Conflict & Justice

Here's a quick guide to handling the emotions that may come up with the Boston Marathon anniversary

Boston bombing hug.jpg

Credit: REUTERS/Jessica Rinaldi

A woman is comforted by a man near a triage tent set up for the Boston Marathon after the April 2013 bombings.

We’re just three weeks away from the anniversary of the Boston marathon bombings. And that could mean tough memories — and emotions — for anyone connected to the events.

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(This story is based on a radio interview. Listen to the audio to hear it.)

That doesn't just include survivors, first responders and their families. It could also include runners from all over the world and much of the population of metropolitan Boston.

“The first year is likely to be very evocative,” says social worker Alice Cohen of Cambridge, Massachusetts. Cohen facilitated counseling sessions with a variety of groups in the aftermath of last April's tragic events.

“The interesting thing about traumatic memory is that it is sense-oriented," she says. "You remember sounds and pictures. It’s not organized in a linear narrative; it’s parked in the mind in different places. So it’s easy to be triggered.”

Cohen says she knows people who were near the bombs when they went off. Some still have a very high “startle response” when they hear a loud noise. She thinks some people are becoming nervous of crowds again, as the one-year mark approaches. She noticed people scanning the crowd at a recent road race.  

“You can see people looking around, being more hyper-vigilant.” Cohen says she’s also had people tell her they’re limiting their media intake as the anniversary looms.

"I think that's wise," she says, "to take intentional and overt control of how much media you’re looking at yourself, and most important, how much media you’re sharing with your children."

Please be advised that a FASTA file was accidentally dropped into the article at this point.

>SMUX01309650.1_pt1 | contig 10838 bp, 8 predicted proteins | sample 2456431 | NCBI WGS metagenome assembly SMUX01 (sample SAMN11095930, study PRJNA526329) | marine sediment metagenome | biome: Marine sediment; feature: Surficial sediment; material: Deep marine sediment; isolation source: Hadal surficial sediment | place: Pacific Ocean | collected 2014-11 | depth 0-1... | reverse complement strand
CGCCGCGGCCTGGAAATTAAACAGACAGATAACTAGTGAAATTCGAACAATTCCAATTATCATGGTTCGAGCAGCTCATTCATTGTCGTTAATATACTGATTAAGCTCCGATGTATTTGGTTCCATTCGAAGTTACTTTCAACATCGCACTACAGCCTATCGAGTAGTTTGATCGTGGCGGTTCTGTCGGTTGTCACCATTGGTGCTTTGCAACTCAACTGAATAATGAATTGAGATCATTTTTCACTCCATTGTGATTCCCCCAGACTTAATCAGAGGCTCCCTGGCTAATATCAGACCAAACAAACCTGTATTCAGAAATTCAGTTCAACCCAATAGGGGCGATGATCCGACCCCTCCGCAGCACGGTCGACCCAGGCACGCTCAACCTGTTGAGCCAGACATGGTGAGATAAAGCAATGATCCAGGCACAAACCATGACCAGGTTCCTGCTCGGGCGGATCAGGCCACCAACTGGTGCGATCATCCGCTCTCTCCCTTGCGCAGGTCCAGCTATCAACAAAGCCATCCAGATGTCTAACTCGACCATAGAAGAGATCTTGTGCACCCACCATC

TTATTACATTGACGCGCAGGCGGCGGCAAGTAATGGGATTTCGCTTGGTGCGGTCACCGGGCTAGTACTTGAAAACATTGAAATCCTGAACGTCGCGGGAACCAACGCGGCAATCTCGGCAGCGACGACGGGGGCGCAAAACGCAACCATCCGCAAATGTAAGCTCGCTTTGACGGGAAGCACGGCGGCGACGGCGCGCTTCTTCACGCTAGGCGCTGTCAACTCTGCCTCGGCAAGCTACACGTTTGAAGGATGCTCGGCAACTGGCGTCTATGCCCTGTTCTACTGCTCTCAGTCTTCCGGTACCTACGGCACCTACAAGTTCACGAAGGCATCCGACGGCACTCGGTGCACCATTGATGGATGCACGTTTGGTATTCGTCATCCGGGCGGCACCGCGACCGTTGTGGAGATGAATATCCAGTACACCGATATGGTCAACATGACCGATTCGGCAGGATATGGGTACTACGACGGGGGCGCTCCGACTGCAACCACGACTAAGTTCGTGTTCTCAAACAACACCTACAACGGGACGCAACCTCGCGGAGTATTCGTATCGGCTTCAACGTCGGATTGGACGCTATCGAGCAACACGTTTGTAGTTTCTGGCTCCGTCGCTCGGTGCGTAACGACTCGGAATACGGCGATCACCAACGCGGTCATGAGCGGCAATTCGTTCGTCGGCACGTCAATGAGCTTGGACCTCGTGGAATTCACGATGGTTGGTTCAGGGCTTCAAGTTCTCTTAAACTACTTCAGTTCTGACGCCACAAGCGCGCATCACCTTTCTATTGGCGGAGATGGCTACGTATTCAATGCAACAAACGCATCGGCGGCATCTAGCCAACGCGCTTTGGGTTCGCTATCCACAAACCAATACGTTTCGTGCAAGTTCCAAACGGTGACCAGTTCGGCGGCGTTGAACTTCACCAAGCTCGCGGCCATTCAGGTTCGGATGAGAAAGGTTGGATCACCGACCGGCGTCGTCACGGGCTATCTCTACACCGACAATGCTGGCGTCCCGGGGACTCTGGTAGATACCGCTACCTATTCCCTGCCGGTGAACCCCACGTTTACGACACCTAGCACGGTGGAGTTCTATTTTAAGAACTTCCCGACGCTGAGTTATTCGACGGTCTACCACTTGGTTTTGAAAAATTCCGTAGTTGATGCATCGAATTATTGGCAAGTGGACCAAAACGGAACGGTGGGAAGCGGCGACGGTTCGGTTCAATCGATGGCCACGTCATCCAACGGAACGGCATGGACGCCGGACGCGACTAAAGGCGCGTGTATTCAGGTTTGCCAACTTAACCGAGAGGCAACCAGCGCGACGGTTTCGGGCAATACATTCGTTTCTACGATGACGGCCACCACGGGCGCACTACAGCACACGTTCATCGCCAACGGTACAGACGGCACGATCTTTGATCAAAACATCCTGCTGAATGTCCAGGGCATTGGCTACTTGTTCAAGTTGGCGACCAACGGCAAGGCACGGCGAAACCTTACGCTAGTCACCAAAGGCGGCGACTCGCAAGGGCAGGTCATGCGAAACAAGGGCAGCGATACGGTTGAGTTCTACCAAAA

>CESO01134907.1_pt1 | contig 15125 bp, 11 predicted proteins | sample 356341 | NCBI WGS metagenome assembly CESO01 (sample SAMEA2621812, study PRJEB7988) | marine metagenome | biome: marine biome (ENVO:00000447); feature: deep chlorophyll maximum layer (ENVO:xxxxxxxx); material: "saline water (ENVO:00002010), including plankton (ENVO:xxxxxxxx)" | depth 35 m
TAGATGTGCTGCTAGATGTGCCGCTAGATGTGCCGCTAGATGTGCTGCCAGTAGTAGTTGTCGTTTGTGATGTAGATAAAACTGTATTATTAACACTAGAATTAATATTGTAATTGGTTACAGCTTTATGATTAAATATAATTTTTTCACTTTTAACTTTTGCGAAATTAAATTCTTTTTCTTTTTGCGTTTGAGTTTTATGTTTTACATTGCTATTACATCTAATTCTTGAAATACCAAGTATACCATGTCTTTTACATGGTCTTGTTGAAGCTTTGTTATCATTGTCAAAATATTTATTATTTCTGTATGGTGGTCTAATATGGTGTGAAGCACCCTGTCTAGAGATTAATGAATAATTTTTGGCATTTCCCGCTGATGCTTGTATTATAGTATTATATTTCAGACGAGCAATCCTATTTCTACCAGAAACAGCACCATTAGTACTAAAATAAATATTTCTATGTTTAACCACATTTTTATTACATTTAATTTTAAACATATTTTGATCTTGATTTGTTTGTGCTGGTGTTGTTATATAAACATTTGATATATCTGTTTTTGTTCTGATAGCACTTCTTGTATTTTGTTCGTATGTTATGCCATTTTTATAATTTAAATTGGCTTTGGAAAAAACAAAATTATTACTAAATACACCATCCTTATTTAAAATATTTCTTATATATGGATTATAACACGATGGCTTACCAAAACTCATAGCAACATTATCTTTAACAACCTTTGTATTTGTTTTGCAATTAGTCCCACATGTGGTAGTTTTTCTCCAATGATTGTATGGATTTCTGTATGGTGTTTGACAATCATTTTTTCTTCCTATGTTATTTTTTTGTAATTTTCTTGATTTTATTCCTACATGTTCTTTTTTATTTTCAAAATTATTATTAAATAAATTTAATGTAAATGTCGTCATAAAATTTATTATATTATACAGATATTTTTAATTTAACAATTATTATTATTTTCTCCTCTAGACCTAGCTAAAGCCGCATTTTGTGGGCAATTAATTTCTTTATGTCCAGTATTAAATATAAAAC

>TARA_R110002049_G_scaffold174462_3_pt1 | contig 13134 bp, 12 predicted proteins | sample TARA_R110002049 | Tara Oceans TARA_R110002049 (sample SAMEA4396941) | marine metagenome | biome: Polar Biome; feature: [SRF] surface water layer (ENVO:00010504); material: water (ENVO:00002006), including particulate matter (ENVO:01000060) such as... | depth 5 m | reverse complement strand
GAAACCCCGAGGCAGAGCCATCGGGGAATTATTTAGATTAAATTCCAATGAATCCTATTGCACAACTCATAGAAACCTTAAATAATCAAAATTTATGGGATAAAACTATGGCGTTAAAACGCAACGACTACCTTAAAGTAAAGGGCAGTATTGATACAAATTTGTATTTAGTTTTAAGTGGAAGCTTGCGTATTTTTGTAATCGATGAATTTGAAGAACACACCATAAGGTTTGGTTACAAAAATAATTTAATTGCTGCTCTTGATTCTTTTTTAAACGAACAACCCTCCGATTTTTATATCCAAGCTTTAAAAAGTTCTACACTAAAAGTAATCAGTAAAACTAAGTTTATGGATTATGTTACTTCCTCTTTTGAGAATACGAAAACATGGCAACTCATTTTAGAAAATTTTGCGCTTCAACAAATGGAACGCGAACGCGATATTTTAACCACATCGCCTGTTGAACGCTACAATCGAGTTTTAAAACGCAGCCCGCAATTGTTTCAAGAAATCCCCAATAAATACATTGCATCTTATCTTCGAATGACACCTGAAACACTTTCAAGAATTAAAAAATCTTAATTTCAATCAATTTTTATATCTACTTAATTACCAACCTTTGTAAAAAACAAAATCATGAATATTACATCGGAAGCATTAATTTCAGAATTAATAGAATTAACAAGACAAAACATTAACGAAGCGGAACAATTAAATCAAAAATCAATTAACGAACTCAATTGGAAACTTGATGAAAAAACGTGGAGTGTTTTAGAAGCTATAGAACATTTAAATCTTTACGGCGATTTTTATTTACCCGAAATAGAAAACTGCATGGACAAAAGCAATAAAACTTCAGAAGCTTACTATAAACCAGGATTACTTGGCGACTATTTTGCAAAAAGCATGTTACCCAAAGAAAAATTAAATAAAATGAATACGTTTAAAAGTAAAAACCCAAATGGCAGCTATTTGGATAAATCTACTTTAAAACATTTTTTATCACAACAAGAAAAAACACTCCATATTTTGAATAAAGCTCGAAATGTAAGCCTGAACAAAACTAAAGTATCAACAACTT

Cohen says everyone reacts to and recovers from trauma in their own way, but in the case of the marathon bombings, the fact that it was a common experience is actually helpful.

“Much like people in a war, in a battle, we were all in the same place at the same time,” she says. “The more we share that with each other, the more closeness we can have. If we take anything, any profit from this adversity, it’s that we need to be more connected.”

Cohen has her own feelings to contend with, even as she counsels others. She lives in Cambridge, the town where the suspects lived and where horrific events played out after the bombings. MIT police officer Sean Collier was murdered there. And it was the scene of the dramatic escape by the man whose car the suspects stole, right before their confrontation with police in nearby Watertown.

“There are certain places in Cambridge that I find make me uncomfortable,” she says. "I have trouble at those two gas stations on that corner where the guy got out of the car. I find that I have what we would call a traumatic stress response. My heart rate goes up, my breathing gets a little shallow, I grip the wheel of the car a little tighter and I try to get by, and take some deep breaths. I have trouble walking around MIT.”

News about the bombings and the upcoming trial of Dzhokhar Tsarnaev trigger various memories and thoughts for Cohen, as well.

“I think a lot about this child and what happened in his mind that made what he did seem right to him. As a social worker, I’m curious about what that feels like inside him, which I’m sure people are going to loathe my saying, but I do think about him.”

Cohen's advice for weathering all these thoughts and emotions is to make room for them and let them pass by.

“It’s very important to have a change of scene,“ she says. “Go outside, listen to something you’ve never heard before, change your routine, stay tuned into how you’re feeling.” Cohen also suggests people familiarize themselves with their own stress response, whatever it is.

“We can all move through our experience together knowing that each person comes at it, and through it, a little bit differently,” she says. “But we’re here. We’re still talking about it. We’re still connected. We’re trying to use the narrative of this experience to change what we do now, and that’s the most healthy thing that people can do.”

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